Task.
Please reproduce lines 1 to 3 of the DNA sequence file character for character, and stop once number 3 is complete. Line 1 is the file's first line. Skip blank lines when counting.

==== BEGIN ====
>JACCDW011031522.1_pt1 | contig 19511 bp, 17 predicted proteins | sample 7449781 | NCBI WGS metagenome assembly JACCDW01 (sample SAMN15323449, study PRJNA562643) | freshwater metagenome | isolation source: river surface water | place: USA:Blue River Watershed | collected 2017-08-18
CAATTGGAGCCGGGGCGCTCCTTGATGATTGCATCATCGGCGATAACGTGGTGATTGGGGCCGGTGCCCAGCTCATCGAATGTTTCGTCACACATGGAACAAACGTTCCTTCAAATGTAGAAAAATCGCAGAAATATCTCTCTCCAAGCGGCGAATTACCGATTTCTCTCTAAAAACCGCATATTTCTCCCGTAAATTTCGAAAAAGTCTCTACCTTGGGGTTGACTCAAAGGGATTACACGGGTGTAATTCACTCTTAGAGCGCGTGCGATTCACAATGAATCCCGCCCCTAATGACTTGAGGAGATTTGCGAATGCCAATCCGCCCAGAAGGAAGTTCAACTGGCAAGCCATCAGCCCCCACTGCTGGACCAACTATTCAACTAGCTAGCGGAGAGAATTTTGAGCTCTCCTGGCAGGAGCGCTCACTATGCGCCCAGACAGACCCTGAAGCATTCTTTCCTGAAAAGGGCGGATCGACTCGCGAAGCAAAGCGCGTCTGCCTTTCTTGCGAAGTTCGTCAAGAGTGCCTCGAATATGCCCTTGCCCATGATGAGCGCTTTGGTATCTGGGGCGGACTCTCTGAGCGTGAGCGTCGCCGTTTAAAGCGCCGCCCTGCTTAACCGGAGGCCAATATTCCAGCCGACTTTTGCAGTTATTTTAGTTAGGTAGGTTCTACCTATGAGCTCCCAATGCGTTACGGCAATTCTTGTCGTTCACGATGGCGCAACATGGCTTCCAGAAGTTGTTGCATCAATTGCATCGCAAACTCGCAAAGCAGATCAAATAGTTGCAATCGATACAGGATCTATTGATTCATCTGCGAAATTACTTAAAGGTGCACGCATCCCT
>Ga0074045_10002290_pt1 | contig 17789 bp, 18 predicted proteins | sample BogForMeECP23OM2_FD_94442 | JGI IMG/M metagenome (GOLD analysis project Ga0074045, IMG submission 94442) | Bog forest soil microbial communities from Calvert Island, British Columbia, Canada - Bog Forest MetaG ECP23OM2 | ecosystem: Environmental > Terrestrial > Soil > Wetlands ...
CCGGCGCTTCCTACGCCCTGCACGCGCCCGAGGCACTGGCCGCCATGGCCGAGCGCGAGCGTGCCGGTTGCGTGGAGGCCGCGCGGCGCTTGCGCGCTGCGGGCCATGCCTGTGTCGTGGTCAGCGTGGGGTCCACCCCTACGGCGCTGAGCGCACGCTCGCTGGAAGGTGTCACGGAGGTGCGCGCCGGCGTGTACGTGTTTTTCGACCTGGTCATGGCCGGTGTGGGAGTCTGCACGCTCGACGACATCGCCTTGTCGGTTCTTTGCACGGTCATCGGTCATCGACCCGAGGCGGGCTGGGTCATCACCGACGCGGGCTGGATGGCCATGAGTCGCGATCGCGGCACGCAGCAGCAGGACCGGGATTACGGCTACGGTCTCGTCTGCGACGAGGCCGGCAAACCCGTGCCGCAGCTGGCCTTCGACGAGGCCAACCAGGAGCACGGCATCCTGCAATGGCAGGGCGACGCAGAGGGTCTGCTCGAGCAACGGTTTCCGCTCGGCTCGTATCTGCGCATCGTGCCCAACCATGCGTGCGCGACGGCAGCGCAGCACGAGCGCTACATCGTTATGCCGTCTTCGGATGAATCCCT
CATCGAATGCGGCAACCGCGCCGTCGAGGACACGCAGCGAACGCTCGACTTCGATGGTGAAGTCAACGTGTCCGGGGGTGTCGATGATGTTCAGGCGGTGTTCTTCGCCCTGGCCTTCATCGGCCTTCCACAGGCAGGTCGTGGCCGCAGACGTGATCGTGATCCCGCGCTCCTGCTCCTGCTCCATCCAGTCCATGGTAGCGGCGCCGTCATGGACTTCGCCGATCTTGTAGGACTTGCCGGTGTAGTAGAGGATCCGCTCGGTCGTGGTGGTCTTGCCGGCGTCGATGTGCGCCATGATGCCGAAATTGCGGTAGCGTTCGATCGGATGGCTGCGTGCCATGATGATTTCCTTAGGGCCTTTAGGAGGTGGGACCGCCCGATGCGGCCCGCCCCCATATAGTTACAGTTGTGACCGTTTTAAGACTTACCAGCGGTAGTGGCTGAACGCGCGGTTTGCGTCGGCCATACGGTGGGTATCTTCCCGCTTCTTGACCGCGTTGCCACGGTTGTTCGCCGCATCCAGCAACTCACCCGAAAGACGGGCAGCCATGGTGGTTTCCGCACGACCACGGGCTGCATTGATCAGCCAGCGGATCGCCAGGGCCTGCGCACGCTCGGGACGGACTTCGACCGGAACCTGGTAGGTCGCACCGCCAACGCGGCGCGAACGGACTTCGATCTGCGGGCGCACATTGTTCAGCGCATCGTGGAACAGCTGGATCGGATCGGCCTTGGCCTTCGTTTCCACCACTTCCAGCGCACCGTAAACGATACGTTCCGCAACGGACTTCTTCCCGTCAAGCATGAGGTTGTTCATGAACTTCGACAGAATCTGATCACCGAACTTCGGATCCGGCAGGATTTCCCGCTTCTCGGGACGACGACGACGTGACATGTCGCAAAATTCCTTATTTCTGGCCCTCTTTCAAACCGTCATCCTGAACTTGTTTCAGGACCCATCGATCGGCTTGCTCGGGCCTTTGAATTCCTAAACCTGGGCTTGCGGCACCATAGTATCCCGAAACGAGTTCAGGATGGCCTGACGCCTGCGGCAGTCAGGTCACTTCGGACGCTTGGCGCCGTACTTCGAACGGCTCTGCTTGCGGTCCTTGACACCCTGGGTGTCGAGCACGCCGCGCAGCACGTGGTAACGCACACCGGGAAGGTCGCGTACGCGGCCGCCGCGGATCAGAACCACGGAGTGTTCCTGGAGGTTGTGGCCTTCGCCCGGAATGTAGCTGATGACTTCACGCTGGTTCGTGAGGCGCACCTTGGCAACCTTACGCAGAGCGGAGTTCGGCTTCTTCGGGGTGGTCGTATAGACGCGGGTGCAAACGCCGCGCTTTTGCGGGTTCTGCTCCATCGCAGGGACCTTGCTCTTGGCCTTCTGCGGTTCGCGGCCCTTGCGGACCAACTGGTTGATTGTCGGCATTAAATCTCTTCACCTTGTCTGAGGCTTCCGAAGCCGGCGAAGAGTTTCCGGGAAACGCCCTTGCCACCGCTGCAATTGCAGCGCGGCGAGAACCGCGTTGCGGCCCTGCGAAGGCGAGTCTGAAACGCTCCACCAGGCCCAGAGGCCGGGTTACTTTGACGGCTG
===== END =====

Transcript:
>JACCDW011031522.1_pt1 | contig 19511 bp, 17 predicted proteins | sample 7449781 | NCBI WGS metagenome assembly JACCDW01 (sample SAMN15323449, study PRJNA562643) | freshwater metagenome | isolation source: river surface water | place: USA:Blue River Watershed | collected 2017-08-18
CAATTGGAGCCGGGGCGCTCCTTGATGATTGCATCATCGGCGATAACGTGGTGATTGGGGCCGGTGCCCAGCTCATCGAATGTTTCGTCACACATGGAACAAACGTTCCTTCAAATGTAGAAAAATCGCAGAAATATCTCTCTCCAAGCGGCGAATTACCGATTTCTCTCTAAAAACCGCATATTTCTCCCGTAAATTTCGAAAAAGTCTCTACCTTGGGGTTGACTCAAAGGGATTACACGGGTGTAATTCACTCTTAGAGCGCGTGCGATTCACAATGAATCCCGCCCCTAATGACTTGAGGAGATTTGCGAATGCCAATCCGCCCAGAAGGAAGTTCAACTGGCAAGCCATCAGCCCCCACTGCTGGACCAACTATTCAACTAGCTAGCGGAGAGAATTTTGAGCTCTCCTGGCAGGAGCGCTCACTATGCGCCCAGACAGACCCTGAAGCATTCTTTCCTGAAAAGGGCGGATCGACTCGCGAAGCAAAGCGCGTCTGCCTTTCTTGCGAAGTTCGTCAAGAGTGCCTCGAATATGCCCTTGCCCATGATGAGCGCTTTGGTATCTGGGGCGGACTCTCTGAGCGTGAGCGTCGCCGTTTAAAGCGCCGCCCTGCTTAACCGGAGGCCAATATTCCAGCCGACTTTTGCAGTTATTTTAGTTAGGTAGGTTCTACCTATGAGCTCCCAATGCGTTACGGCAATTCTTGTCGTTCACGATGGCGCAACATGGCTTCCAGAAGTTGTTGCATCAATTGCATCGCAAACTCGCAAAGCAGATCAAATAGTTGCAATCGATACAGGATCTATTGATTCATCTGCGAAATTACTTAAAGGTGCACGCATCCCT
>Ga0074045_10002290_pt1 | contig 17789 bp, 18 predicted proteins | sample BogForMeECP23OM2_FD_94442 | JGI IMG/M metagenome (GOLD analysis project Ga0074045, IMG submission 94442) | Bog forest soil microbial communities from Calvert Island, British Columbia, Canada - Bog Forest MetaG ECP23OM2 | ecosystem: Environmental > Terrestrial > Soil > Wetlands ...